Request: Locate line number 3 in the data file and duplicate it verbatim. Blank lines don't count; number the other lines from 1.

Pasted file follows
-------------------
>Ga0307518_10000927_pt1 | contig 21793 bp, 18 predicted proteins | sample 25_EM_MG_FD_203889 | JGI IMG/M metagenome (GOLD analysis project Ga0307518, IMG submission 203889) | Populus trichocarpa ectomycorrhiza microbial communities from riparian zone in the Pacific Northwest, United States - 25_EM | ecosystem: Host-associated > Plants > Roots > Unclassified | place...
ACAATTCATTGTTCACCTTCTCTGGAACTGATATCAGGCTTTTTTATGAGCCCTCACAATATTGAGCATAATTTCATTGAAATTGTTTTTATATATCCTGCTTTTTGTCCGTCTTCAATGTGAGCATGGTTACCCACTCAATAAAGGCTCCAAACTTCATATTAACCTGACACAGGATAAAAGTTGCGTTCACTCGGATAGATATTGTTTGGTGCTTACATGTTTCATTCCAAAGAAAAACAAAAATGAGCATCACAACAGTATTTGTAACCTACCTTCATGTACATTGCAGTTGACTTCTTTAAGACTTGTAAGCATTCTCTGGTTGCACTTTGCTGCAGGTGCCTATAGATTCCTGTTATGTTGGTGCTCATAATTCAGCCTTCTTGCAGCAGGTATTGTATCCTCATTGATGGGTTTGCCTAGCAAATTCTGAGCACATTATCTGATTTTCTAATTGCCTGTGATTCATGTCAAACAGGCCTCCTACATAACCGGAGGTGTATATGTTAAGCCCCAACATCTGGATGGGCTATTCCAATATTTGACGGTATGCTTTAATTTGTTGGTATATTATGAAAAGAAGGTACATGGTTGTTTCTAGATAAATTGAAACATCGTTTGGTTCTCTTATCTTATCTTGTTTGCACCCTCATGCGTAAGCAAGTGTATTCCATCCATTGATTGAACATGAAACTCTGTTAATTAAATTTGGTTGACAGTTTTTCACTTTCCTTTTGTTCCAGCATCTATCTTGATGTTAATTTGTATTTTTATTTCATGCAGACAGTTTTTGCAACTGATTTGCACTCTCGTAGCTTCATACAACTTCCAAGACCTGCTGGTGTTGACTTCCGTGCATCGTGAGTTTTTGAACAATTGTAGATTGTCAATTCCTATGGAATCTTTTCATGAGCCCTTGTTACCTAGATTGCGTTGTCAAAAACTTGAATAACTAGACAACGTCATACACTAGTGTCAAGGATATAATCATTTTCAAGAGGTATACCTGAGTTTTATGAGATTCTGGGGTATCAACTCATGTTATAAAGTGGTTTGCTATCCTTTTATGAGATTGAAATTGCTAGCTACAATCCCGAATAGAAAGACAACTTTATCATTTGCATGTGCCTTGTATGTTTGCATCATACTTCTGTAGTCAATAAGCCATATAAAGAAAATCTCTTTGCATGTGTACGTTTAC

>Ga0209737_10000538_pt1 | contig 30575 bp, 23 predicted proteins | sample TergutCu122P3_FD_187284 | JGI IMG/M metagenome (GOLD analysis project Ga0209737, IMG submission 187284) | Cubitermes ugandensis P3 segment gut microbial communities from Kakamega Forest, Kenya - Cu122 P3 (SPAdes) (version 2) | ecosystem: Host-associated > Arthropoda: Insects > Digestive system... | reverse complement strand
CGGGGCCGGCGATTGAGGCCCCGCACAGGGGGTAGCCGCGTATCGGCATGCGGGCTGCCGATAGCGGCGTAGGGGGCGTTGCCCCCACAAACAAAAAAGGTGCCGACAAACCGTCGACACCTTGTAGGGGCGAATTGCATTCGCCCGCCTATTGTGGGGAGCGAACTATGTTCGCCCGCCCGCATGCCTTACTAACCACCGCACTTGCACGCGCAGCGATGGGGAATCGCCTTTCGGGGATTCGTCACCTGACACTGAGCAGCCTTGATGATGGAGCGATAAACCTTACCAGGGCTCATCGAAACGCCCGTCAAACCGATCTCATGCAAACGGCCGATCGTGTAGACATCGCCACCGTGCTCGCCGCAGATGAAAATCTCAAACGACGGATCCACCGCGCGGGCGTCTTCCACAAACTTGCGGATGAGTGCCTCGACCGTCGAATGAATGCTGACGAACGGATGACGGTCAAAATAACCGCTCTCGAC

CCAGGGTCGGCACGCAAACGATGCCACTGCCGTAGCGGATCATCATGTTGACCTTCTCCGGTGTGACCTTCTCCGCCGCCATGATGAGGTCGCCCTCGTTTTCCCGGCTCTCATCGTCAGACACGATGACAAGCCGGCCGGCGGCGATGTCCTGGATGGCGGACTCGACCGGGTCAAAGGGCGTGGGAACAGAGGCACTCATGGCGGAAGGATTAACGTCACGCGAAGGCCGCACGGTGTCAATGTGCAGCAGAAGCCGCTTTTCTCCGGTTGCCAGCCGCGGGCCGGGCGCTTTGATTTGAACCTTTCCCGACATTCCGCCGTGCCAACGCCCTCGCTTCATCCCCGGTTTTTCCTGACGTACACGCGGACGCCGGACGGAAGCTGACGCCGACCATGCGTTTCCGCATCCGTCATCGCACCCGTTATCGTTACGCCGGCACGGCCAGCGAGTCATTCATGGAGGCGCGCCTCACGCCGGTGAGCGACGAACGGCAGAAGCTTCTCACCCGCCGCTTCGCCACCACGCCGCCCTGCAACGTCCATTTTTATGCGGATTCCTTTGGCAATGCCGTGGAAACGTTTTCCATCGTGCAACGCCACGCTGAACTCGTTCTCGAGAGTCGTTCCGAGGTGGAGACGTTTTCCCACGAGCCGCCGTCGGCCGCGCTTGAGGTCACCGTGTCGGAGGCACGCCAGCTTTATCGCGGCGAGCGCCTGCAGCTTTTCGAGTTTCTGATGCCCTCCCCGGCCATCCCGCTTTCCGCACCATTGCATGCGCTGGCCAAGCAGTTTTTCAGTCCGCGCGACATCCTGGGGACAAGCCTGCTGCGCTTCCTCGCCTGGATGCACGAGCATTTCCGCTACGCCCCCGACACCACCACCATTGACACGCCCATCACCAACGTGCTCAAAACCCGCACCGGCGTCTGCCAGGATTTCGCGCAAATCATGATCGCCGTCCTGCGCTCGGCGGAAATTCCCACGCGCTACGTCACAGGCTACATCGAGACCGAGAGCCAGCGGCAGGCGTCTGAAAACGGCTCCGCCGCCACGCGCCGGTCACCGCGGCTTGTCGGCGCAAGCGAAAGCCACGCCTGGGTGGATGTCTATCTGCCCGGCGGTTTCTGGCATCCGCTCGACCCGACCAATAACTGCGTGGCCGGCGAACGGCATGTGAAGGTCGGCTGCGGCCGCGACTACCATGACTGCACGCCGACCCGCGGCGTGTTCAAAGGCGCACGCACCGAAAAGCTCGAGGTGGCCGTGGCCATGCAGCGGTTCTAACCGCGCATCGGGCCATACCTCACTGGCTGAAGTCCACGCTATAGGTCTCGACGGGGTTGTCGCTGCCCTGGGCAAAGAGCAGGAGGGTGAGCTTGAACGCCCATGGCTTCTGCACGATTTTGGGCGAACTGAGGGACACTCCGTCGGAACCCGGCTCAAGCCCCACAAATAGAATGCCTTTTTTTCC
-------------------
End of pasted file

>Ga0209737_10000538_pt1 | contig 30575 bp, 23 predicted proteins | sample TergutCu122P3_FD_187284 | JGI IMG/M metagenome (GOLD analysis project Ga0209737, IMG submission 187284) | Cubitermes ugandensis P3 segment gut microbial communities from Kakamega Forest, Kenya - Cu122 P3 (SPAdes) (version 2) | ecosystem: Host-associated > Arthropoda: Insects > Digestive system... | reverse complement strand